Dr. Bauer: It's one of the most common problems for patients with cancer. Whether they're being treated for cancer, whether they're a cancer survivor, a lot of people will tell you that the fatigue is one of the worst symptoms they had to deal with. And it does turn out, and it may be a little counterintuitive, if you think about it, when you're going through all these treatments there's a lot of stress. Plus you're usually off your usual game plan. You may not have your usual exercise program. So on top of all the things that are going on with the treatment, there is some deconditioning, there's a lot of stress. And it turns out that by incorporating a gentle, graded approach to aerobic exercise, that we actually see pretty significant improvement in fatigue for a lot of patients. It doesn't mean going out and running marathons. But it does mean maybe if you were walking beforehand and you were walking a mile a day, maybe to start back up with just a half-mile a day and then gradually build up. Where if you were biking before, cut the distance but keep going so that there's something there each day that gets you out and gets the heart rate up and moves those muscles.

Rich Dietman: What about ginseng and fatigue? Is there some truth to that to being some use in terms of reducing or alleviating fatigue?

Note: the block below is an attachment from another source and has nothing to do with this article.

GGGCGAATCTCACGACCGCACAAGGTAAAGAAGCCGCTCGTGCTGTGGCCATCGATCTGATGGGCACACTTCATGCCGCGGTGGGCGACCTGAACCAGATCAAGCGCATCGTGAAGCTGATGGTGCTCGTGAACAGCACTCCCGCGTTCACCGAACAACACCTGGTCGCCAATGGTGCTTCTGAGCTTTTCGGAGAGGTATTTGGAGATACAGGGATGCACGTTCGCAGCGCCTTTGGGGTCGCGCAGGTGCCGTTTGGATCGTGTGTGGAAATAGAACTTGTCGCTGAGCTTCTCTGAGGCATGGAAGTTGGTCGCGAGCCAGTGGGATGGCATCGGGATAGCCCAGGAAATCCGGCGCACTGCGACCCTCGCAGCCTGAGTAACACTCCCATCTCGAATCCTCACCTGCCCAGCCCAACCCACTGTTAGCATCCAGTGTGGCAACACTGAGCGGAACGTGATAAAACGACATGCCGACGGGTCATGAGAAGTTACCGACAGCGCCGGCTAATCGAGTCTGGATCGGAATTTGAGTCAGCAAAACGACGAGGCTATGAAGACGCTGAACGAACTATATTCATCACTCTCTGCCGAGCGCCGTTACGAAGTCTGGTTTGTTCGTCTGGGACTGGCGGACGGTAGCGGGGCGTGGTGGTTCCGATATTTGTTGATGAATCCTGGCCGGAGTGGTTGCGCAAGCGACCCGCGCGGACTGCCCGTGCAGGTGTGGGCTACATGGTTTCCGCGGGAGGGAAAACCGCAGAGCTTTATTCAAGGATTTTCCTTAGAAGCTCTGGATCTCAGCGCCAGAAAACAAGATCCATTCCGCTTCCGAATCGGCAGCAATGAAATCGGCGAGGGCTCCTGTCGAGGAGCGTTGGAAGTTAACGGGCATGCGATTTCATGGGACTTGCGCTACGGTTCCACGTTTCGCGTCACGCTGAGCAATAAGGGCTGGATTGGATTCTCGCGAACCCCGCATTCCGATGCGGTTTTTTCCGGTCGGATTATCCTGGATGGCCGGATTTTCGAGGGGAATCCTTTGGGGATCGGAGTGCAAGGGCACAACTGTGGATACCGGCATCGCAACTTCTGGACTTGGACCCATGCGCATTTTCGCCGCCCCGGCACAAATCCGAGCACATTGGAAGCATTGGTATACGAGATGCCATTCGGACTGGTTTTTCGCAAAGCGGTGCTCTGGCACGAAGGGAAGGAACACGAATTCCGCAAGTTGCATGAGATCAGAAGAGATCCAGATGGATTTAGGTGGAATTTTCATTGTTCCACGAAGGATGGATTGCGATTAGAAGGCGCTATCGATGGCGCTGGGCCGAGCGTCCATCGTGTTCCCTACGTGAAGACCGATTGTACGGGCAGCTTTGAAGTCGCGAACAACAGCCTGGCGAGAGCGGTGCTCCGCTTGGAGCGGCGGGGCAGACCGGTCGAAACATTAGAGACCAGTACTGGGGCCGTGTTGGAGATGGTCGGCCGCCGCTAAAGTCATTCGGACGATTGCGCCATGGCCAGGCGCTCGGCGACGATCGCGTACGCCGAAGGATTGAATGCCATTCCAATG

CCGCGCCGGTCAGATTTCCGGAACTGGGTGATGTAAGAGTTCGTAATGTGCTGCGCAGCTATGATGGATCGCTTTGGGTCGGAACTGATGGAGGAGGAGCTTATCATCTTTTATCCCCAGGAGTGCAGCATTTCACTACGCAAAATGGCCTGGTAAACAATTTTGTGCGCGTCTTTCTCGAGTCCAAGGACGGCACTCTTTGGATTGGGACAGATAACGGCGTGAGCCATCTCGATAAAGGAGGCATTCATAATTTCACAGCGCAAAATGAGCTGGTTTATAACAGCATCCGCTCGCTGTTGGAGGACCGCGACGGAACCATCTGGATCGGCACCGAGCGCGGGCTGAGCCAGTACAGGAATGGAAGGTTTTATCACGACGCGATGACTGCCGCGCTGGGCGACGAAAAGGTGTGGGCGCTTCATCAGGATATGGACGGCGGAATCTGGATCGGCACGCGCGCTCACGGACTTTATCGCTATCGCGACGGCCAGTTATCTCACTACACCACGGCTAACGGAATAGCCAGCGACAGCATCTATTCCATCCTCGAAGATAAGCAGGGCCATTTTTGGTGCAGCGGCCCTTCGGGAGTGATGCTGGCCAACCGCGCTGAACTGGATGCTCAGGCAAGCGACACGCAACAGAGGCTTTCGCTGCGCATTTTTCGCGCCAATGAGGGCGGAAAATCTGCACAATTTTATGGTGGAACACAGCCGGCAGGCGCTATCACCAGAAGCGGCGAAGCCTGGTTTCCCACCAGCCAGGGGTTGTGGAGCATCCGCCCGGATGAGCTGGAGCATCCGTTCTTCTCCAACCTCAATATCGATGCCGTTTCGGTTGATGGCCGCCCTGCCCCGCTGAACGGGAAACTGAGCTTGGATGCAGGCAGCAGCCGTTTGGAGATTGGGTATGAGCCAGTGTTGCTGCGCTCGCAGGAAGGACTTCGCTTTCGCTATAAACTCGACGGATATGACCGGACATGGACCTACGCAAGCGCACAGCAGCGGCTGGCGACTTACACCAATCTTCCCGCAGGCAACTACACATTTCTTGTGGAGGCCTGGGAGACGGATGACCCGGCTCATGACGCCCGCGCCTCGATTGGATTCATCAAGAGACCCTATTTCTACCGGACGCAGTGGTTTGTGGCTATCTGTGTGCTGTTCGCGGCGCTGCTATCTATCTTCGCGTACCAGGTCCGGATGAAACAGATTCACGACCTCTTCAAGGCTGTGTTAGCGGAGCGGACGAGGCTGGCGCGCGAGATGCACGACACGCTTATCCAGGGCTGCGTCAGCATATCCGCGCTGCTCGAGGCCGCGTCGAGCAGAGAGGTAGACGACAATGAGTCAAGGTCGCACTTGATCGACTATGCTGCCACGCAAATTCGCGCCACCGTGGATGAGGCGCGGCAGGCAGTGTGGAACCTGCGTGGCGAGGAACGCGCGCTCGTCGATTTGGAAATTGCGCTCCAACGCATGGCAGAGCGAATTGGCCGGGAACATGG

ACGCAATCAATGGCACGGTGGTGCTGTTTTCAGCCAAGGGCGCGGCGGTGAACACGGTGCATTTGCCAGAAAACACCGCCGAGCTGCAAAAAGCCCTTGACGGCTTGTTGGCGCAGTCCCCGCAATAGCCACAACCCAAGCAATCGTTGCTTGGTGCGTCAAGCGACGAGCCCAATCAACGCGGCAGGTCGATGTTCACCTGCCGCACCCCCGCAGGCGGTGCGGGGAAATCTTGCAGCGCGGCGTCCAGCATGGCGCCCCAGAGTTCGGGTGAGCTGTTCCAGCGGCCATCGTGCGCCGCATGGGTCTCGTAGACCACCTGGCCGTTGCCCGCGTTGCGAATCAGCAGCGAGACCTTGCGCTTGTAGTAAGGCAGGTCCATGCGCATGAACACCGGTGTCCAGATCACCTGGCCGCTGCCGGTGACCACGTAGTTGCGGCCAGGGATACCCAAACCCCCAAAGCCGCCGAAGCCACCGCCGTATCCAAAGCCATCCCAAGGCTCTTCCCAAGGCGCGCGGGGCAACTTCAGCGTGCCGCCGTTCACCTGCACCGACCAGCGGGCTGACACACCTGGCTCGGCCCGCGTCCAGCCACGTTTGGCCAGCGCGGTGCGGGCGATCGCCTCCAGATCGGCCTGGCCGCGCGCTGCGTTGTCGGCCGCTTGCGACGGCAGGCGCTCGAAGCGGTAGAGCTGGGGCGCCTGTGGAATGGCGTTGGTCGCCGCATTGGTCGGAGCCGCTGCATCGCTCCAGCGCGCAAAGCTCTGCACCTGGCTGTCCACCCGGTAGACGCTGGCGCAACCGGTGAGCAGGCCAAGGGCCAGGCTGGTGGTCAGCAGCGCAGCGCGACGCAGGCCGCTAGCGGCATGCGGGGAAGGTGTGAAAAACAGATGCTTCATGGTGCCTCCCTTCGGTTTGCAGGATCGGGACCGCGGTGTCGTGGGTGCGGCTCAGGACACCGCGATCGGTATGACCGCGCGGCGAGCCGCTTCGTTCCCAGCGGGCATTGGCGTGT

Dr. Bauer: Well, we'd like to think so, since we did the study here a couple years ago. We looked at a group of cancer patients and half were given ginseng — oh actually one-half, or one-fourth, were given a placebo. One-fourth were given a small dose of ginseng and then two groups got larger and larger doses. And it turned out in the two groups that had the larger doses of ginseng, they actually did seem to reduce their fatigue. They felt better. Overall they just had a better quality of life. That was a relatively small study. We're actually repeating that study now with a more focused group of patients with cancer, to see if we can validate those results. The results were positive enough that I think that we said yes, there's something there. But the trick, of course, is that it doesn't mean that every ginseng on the shelf has the same effects as what we used. We worked with the Ginseng Growers' Association in Wisconsin. We had them harvest a specific batch; we managed how it was harvested, how it was processed; we analyzed the number of ginsenosides at the start and the number of ginsenosides at the end. Those would be what we think would be the active ingredients, so we had a very good control of the quality and nature of the product. And so, using that same formula, we might see the same effects but, of course, when we go to the shelf we know that the quality there can sometimes be of varying degrees of quality.